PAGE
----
A film by Vittorio De Sica
1956 / Italy/ Runtime: 95 minutes
24th Jan 2016/ Perks Mini Theater
THE ROOF, largely considered the last masterpiece of Italian Neorealist cinema, dramatizes a single night in the lives of Luisa and Natale, a strikingly good-looking but destitute pair of newlyweds. The couple share a small two-room apartment with several relatives.
Following a bitter family dispute, Luisa and Natale pack out of this untenable living situation. Luisa turns to a friend for housing, while Natale finds shelter in a tool shed. Realizing that separation is no solution, the couple struggles to build a small shack for themselves.
With very little money or possessions, the young couple struggle to find appropriate accommodation anywhere in the city. All around Rome, squatters are building meager shacks on unclaimed land. This illegal practice is heavy patrolled by officials and if discovered during construction, the authorities order the immediate demolition of the structure.
Natale works as an apprentice bricklayer and is aware of the Italian law, which stipulates that once a roof is completed on a dwelling, the authorities cannot pull it down.
In an era of economic hardship, how does a newly married young couple gain independence and break the necessity of living with relatives in an over-populated household? Winner of the OCIC Award at Cannes in 1956, The Roof is a memorable, heartwarming tale of love and community amid tough economic times. (Source:Internet)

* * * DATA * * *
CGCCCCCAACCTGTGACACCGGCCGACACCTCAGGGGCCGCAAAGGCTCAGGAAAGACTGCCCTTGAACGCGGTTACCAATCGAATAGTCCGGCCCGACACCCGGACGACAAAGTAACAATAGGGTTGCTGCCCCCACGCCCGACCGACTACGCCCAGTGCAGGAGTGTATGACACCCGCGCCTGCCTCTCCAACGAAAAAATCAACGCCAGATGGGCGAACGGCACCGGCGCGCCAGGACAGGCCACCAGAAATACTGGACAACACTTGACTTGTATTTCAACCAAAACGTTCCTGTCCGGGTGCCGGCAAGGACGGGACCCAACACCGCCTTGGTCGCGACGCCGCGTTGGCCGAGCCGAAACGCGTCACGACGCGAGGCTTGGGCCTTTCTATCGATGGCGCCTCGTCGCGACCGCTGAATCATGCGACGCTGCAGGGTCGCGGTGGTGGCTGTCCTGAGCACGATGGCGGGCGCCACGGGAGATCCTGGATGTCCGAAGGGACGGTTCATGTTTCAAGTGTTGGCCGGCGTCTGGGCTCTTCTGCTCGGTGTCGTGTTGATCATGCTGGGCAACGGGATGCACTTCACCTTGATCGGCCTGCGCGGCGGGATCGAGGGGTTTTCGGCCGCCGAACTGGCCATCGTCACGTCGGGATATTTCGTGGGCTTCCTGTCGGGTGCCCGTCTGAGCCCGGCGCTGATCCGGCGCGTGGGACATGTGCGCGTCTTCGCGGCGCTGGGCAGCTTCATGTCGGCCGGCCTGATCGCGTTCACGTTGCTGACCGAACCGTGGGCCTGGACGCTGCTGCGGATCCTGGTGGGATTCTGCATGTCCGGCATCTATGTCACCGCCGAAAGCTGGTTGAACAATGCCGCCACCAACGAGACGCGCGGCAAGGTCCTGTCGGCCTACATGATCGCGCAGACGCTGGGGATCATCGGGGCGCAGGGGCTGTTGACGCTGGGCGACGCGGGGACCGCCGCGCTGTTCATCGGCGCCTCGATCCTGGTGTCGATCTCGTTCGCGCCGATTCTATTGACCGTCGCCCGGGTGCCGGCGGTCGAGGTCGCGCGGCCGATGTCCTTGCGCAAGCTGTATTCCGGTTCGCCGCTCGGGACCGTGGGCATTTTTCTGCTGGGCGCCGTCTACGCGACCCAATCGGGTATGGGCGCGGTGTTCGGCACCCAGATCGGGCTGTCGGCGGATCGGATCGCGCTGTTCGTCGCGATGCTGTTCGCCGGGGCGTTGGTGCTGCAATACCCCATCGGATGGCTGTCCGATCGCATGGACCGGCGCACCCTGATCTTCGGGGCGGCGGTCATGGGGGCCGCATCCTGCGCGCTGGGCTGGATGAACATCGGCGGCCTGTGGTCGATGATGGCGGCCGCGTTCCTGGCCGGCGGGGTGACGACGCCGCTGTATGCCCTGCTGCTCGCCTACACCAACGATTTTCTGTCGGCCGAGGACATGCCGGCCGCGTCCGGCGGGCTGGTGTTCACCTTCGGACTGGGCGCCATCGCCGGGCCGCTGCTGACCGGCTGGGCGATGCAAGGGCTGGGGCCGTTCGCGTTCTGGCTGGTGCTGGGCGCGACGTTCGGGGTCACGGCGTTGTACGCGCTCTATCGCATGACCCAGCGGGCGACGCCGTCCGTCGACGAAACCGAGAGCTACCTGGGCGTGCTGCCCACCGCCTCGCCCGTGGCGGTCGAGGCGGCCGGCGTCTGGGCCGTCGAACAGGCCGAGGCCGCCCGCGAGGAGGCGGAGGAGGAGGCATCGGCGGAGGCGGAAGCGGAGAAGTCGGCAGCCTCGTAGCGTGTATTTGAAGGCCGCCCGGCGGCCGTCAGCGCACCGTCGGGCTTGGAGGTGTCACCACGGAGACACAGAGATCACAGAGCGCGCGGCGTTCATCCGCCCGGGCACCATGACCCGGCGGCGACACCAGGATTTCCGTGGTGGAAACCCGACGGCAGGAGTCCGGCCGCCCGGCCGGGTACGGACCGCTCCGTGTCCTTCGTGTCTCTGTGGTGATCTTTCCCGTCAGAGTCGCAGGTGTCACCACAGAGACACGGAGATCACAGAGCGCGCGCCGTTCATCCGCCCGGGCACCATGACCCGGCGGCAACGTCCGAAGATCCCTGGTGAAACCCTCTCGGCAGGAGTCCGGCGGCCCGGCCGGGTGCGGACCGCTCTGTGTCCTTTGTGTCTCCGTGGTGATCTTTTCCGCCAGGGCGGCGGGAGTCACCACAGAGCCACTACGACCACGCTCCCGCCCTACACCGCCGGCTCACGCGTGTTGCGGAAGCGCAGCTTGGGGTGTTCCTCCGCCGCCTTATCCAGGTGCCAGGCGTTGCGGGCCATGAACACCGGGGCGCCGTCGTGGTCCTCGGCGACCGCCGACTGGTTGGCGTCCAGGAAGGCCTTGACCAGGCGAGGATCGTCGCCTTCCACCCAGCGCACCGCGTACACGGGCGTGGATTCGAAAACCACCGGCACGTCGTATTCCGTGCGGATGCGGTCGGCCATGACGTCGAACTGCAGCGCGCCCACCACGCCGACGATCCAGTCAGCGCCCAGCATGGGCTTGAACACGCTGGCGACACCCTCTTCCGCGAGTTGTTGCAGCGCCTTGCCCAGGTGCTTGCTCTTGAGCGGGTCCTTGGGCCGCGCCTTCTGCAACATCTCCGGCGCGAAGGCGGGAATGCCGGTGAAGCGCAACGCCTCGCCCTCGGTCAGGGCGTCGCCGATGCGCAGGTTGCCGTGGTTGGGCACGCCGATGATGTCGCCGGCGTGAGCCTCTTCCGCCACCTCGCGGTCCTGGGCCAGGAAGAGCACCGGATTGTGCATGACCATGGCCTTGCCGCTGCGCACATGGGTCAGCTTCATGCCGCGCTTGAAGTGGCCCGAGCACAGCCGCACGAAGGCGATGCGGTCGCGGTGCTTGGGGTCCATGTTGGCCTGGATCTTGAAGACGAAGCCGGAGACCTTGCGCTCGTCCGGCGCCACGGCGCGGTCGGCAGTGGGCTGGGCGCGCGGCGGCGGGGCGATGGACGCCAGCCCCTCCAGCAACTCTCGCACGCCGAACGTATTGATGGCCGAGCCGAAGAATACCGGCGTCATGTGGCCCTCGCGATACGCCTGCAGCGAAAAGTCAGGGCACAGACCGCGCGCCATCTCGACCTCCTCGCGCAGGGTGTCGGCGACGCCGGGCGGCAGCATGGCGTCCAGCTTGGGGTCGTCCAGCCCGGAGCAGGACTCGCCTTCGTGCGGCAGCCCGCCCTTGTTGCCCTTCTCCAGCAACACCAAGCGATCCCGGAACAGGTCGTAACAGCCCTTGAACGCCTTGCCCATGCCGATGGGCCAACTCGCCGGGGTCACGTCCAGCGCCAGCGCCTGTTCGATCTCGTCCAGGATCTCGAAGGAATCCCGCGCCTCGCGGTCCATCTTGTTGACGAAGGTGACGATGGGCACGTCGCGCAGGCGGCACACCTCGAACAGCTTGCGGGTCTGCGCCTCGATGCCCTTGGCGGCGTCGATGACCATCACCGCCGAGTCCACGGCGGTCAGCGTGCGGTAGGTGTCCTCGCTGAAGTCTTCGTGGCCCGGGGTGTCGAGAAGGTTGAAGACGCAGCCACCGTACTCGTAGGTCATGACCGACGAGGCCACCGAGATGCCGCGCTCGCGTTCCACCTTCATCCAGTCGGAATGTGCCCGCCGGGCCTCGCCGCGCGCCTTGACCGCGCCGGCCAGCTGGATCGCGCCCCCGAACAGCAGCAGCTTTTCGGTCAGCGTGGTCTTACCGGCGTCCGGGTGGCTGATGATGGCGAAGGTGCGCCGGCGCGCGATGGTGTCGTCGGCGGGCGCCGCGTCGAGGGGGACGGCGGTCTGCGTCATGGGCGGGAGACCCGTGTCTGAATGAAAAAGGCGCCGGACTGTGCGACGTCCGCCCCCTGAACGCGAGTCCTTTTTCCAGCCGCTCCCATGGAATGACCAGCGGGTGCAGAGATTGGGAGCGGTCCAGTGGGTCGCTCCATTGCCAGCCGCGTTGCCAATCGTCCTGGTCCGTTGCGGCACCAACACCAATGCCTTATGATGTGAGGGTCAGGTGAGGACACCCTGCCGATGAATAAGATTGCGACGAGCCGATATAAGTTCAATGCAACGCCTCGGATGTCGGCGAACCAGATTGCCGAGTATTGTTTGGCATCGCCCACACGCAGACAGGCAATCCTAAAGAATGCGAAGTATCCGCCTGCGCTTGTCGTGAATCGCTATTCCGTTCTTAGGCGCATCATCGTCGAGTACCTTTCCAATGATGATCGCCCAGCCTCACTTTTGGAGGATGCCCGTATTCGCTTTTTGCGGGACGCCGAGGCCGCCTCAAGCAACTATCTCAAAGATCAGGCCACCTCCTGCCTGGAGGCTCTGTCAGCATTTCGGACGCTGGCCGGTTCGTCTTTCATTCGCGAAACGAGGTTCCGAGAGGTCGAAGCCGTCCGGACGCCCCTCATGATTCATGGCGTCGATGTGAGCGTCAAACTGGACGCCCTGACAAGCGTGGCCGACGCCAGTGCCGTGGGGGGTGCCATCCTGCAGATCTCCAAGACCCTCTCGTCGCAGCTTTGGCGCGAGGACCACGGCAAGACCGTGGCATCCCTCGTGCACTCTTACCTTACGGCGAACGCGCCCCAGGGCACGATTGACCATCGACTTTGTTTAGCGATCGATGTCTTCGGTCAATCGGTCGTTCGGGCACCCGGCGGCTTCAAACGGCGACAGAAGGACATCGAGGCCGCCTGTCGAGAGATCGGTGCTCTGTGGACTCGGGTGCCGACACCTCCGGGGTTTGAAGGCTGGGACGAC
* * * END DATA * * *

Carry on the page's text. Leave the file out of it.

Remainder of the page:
Vittorio De Sica
Vittorio De Sica, was one of the great directors of the postwar Italian neorealist movement, which represented a large, loud break with Hollywood tradition and dealt with life as it might exist outside sound stages. As one of the world's most influential filmmakers, and as an actor who starred in some 150 movies, Vittorio De Sica built a remarkable film career that spanned half a century. De Sica directed 34 feature films, for which he won numerous international prizes. He was honored with four Academy Awards: two Special Awards, preceding the creation of the Best Foreign Film category, for "Shoeshine" in 1947, and "The Bicycle Thief" in 1949, and Best Foreign Film Awards for "Yesterday, Today and Tomorrow" in 1964, and The Garden of the Finzi-Continis in 1971.
De Sica was born in 1902 in Sora, near Rome, and grew up in Naples in a middle-class family. His career took off in the 1920s whenhe joined a local theater company and became a matinee idol. He later formed his own company, producing plays and co-starring with his first wife, Giuditta Rissone During World War II, De Sica turned to directing. His first four films were routine light productions in the tradition of the Italian cinema of the day. But his fifth, "The Children Are Watching Us," was a mature, perceptive, and deeply human work about the impact of adult folly on a child's innocent mind. The film marked the beginning of De Sica's collaboration with author and screenwriter Cesare Zavattini, a creative relationship that was to give the world two of the most significant films of the Italian neorealism movement, "Shoeshine" and "The Bicycle Thief." Some more great films followed. Vittorio De Sica died in 1974 at the age of 72.